TOKYO -- Toshiba's recent decision to sell its memory unit to an American-Japanese-South Korean consortium raises a question: What took so long?
Surely, a number of factors kept the process in limbo for months: the wide range of stakeholders; fears of Toshiba technology falling into the hands of foreign rivals; and banks' concerns about their loans to the conglomerate. Ultimately, though, the final say on the preferred buyer lay with Toshiba's board and, to be precise, President Satoshi Tsunakawa.
Through no fault of his own, it was a decision Tsunakawa was ill-equipped to make.
The president is a total stranger to the memory business. Before he assumed the post of senior executive vice president in September 2015, he had never set foot in Toshiba Memory's Yokkaichi chip plant.
Likewise, Tsunakawa is new to the nuclear power business -- the very business that put Toshiba in its current predicament. Again, he visited a nuclear power plant for the first time after becoming vice president two years ago.
Massive losses at U.S. nuclear subsidiary Westinghouse Electric, Westinghouse's subsequent bankruptcy filing, and the desperation sale of Toshiba Memory have forced Tsunakawa to take a crash course in two unfamiliar fields. Making big decisions about these businesses was bound to be terrifying -- and this may partly explain the slow resolution.
This is not about questioning Tsunakawa's credentials for leading the electronics maker. The problem lies in a personnel system -- all too common in corporate Japan -- that divides employees and locks them in specific sections of an organization for years, with little movement or interaction between units.
After joining Toshiba in 1979, Tsunakawa spent 36 years proving himself in the medical device business. Laziness was not the reason he never visited the chip plant: Semiconductors simply had nothing to do with his job.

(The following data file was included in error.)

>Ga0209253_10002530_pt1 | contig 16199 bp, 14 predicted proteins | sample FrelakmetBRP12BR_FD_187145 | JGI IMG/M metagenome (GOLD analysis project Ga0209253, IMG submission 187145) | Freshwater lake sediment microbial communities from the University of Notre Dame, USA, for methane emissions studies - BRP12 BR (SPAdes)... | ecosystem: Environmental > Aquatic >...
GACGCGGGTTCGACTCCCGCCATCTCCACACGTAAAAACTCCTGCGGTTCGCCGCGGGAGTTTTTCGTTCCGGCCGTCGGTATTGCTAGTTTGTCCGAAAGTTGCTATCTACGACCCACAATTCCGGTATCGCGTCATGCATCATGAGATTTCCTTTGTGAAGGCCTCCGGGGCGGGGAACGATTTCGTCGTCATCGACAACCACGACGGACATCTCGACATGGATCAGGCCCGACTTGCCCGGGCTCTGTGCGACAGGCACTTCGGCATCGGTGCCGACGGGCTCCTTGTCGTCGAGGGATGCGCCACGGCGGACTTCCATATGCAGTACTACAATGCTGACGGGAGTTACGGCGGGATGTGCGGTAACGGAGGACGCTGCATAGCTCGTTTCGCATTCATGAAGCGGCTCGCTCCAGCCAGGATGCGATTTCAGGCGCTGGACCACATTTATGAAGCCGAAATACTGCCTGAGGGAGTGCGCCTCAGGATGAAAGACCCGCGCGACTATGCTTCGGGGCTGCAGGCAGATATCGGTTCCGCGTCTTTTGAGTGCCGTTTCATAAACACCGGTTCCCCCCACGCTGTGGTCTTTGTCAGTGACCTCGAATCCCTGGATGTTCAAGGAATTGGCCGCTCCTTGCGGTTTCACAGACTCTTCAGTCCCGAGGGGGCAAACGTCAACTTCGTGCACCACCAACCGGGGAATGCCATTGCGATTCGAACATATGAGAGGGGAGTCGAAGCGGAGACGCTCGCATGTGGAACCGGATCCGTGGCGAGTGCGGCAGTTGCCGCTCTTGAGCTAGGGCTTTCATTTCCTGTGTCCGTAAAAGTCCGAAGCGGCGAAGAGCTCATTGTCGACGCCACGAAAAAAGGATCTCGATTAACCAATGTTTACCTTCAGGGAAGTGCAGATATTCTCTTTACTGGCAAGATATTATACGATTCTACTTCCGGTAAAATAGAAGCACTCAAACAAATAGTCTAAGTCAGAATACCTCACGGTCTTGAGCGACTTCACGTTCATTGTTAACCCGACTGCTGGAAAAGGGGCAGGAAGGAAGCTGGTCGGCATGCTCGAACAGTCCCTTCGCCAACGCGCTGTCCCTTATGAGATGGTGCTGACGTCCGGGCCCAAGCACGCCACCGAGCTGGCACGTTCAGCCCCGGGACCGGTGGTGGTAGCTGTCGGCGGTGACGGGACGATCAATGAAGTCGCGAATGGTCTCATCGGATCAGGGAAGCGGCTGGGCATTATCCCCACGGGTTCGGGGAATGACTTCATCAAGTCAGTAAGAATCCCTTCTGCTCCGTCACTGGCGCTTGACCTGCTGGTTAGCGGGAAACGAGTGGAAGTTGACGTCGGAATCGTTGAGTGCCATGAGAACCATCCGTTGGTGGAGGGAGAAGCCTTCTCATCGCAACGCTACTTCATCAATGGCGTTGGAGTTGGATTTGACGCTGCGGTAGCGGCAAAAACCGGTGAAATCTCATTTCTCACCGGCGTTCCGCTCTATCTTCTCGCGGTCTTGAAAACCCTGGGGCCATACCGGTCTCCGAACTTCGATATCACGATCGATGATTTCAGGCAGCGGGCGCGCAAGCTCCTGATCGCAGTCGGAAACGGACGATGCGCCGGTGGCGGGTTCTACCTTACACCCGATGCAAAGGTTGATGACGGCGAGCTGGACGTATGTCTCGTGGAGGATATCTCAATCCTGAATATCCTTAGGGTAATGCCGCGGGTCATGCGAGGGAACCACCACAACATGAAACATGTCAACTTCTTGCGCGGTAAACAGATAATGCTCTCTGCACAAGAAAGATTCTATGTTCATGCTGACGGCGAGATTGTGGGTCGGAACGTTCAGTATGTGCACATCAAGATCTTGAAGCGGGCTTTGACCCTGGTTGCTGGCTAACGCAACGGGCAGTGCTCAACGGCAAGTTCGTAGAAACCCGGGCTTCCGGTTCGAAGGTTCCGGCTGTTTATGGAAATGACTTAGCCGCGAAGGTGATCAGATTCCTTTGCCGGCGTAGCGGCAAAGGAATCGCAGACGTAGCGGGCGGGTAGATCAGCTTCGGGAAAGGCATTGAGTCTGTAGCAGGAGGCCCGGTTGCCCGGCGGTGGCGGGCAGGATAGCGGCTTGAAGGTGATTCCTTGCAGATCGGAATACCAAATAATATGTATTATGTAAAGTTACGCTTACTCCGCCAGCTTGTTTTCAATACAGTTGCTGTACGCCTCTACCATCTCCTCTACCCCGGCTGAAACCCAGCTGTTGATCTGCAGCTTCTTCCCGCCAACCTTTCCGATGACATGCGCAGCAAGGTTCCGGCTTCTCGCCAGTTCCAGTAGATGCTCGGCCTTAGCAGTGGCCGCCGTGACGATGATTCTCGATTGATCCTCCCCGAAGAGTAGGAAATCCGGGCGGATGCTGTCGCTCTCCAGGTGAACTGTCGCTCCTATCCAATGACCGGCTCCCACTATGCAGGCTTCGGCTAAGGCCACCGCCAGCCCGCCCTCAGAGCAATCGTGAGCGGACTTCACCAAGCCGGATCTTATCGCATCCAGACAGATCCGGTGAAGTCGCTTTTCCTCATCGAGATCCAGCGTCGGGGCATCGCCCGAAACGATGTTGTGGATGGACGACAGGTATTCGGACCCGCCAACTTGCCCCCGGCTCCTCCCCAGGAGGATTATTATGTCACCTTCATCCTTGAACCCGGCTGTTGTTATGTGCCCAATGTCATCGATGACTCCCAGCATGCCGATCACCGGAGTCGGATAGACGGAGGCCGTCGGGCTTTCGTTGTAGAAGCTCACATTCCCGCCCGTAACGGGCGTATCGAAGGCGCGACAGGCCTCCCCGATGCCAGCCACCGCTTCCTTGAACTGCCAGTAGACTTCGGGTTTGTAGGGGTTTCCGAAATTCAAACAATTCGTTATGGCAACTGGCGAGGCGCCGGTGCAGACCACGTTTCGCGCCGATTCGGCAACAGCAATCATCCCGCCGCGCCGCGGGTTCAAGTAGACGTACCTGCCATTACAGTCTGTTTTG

There are striking parallels in the story of Kozo Takahashi, a former president of Sharp. An engineer by trade, he spent 26 years helping to turn the copier business into a cash cow. But once he became president, his lack of experience in the core liquid crystal display business became apparent.
As with Tsunakawa, Takahashi's struggles with the volatile LCD market were rooted in Japan Inc.'s "pure culturing" of employees. Typically, your first specialty will be your last -- unless, that is, you reach the top.
How, then, should companies get around the problem of relying on bosses who are not experts in critical fields?
Poaching outside talent is rarely an option for Japan's traditional corporate giants. Almost always, these companies pick top executives from their own ranks. One exception is when a company accepts foreign capital, as in the case of Nissan Motor, which welcomed Carlos Ghosn as president. Another is when a company goes bust: Japan Airlines turned to Kazuo Inamori, chairman emeritus of electronics company Kyocera.
There are no easy answers. But companies can start by destroying rigid personnel structures and giving promising employees the opportunity to shuffle between different units, gaining diverse experience.
Successful conglomerates in the U.S., such as General Electric and 3M, rotate employees around their sprawling organizations. This helps them nurture future executives.
Another option, for conglomerates like Toshiba, is to spin off various units and become specialized companies. Hitachi, for instance, significantly reduced its semiconductor and domestic appliance operations to focus on infrastructure, such as power generation and railways. One strategy may not fit all aspects of the infrastructure business, but there is a lot of overlap.
The reorganization has freed Hitachi's top executives from responsibility for everything from tiny chips to gigantic nuclear power plants. The Toshiba Memory sale may well turn out to be a watershed moment for Japanese personnel management.